# Context

It is recommended to first read the following sections to better understand context:

Context is the setting in which transactions execute, and is the sum of all pertinent information at runtime. Here you will find out what transaction context means in detail and learn more about the important elements that together form the execution context.

Transactions execute in a context. The context includes information about the current state of the application, the block, and the transaction.

Context is represented as data structures that carry information about the current state of the application and are intended to be passed from function to function. Context provides access to branched storage, that is a safe branch of the entire state, as well as useful objects and information, like gasMeter, block height, and consensus parameters.

The Cosmos SDK context is a custom data structure that contains Go's stdlib context as its base. It has many additional types within its definition that are specific to the Cosmos SDK.

Context is integral to transaction processing as it allows modules to easily access their respective store in the multistore and retrieve transactional context such as the block header and gas meter.

# Context properties

The context has the following properties:

  • Context: the base type is a Go Context.
  • Multistore: every application's BaseApp contains a CommitMultiStore, which is provided when a context is created. Calling the KVStore() and TransientStore() methods allows modules to fetch their respective KVStores using their unique StoreKeys.
  • ABCI Header: the header is an ABCI type. It carries important information about the state of the blockchain, such as block height and the proposer of the current block.
  • Chain ID: the unique identification number of the blockchain a block pertains to.
  • Transaction bytes: the []byte representation of a transaction is processed using the context.

Every transaction is processed by various parts of the Cosmos SDK and consensus engine (for example CometBFT) throughout its lifecycle, some of which do not have any understanding of transaction types. Thus, transactions are marshaled into a generic []byte type using some kind of encoding format such as Amino.

  • Logger: a logger from the Tendermint libraries. Learn more about logs here (opens new window). Modules call this method to create their unique module-specific logger.
  • VoteInfo: a list of the ABCI type VoteInfo, which includes the name of a validator and a boolean indicating whether they have signed the block.
  • Gas meters: specifically, a gasMeter for the transaction currently being processed, using the context and a blockGasMeter for the entire block it belongs to.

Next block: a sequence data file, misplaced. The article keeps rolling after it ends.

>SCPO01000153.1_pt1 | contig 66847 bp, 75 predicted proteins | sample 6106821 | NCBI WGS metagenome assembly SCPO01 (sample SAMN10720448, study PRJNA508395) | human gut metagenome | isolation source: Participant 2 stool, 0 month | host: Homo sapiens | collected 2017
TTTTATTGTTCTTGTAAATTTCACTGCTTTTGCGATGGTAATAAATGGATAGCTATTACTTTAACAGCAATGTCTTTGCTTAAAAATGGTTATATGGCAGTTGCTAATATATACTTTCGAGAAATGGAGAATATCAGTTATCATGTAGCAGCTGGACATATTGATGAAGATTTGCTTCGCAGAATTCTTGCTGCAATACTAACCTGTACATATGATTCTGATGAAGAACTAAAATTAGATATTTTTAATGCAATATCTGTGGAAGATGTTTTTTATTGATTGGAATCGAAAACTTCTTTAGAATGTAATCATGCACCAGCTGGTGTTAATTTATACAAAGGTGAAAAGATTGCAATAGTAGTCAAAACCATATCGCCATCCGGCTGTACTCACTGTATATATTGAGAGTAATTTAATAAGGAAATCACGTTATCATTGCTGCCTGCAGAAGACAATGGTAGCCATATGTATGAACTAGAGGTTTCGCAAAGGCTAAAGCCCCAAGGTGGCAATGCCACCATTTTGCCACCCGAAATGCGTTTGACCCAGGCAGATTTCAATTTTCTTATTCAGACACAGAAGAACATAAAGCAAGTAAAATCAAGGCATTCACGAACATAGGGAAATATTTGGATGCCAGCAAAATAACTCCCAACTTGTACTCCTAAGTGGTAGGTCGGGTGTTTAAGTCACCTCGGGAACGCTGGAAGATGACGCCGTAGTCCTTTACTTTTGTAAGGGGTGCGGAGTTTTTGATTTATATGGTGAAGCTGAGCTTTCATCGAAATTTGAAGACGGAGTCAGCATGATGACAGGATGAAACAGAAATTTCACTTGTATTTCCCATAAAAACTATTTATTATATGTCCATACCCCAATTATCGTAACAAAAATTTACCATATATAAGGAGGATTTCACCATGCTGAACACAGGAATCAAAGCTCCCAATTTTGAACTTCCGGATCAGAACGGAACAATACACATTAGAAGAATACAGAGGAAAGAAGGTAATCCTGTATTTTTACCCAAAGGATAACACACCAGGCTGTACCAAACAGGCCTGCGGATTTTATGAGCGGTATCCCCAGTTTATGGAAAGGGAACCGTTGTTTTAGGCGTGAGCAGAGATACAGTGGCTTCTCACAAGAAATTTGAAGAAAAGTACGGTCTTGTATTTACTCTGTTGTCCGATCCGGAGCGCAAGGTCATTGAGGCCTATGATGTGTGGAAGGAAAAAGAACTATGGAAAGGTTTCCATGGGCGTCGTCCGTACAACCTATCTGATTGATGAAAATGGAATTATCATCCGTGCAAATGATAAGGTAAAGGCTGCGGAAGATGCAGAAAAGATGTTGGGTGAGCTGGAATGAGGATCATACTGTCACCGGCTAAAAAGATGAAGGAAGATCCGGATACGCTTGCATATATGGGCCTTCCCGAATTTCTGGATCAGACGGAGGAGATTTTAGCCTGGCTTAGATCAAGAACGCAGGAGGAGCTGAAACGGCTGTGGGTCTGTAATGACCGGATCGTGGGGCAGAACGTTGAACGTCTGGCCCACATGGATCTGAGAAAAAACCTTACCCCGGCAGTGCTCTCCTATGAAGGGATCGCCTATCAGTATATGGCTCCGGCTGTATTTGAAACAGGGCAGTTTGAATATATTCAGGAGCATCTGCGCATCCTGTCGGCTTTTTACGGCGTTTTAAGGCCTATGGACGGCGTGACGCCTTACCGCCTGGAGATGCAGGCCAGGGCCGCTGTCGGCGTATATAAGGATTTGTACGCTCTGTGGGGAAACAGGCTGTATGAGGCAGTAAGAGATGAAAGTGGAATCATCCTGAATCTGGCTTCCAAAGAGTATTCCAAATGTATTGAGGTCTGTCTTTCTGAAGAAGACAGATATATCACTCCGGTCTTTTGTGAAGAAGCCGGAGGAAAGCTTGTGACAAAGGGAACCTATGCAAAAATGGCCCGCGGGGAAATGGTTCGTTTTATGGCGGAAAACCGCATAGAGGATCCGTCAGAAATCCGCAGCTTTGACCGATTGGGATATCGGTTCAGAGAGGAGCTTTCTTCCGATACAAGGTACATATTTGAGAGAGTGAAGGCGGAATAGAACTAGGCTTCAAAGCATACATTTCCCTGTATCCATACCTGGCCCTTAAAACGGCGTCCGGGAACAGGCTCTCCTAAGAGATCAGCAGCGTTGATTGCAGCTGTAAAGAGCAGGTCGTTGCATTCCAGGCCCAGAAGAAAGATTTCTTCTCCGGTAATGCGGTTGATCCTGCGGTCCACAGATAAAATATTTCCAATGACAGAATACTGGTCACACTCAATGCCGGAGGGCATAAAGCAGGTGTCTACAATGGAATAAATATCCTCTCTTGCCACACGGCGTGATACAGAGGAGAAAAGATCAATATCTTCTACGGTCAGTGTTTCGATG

Users specify how much in fees they wish to pay for the execution of their transaction. These gas meters keep track of how much gas has been used in the transaction or block so far. If the gas meter runs out, execution halts.

  • CheckTx mode: a boolean value indicating whether a transaction should be processed in CheckTx or DeliverTx mode.
  • Min gas price: the minimum gas price a node is willing to take to include a transaction in its block. This price is a local value configured by each node individually, and should therefore not be used in any functions in sequences leading to state transitions.
  • Consensus params: the ABCI type Consensus Parameters, which specifies certain limits for the blockchain, such as maximum gas for a block.
  • Event manager: allows any caller with access to a context to emit events. Modules may define module-specific events by defining various types and attributes, or by using the common definitions found in types/. Clients can subscribe or query for these events. These events are collected through DeliverTx, BeginBlock, and EndBlock and are returned to CometBFT for indexing.

# Golang Context Package

A context is an immutable data structure that carries request-scoped data across APIs and processes. Contexts are also designed to enable concurrency and to be used in Go routines.

A basic context is defined in the Golang Context Package (opens new window).

Contexts are intended to be immutable: they should never be edited. The convention is to instead create a child context from its parent using a With function. The Golang Context Package documentation instructs developers to explicitly pass a context ctx (opens new window) as the first argument of a process.

# Store branching

The context contains a MultiStore, which allows for branching and caching functionality using CacheMultiStore. Queries in CacheMultiStore are cached to avoid future round trips.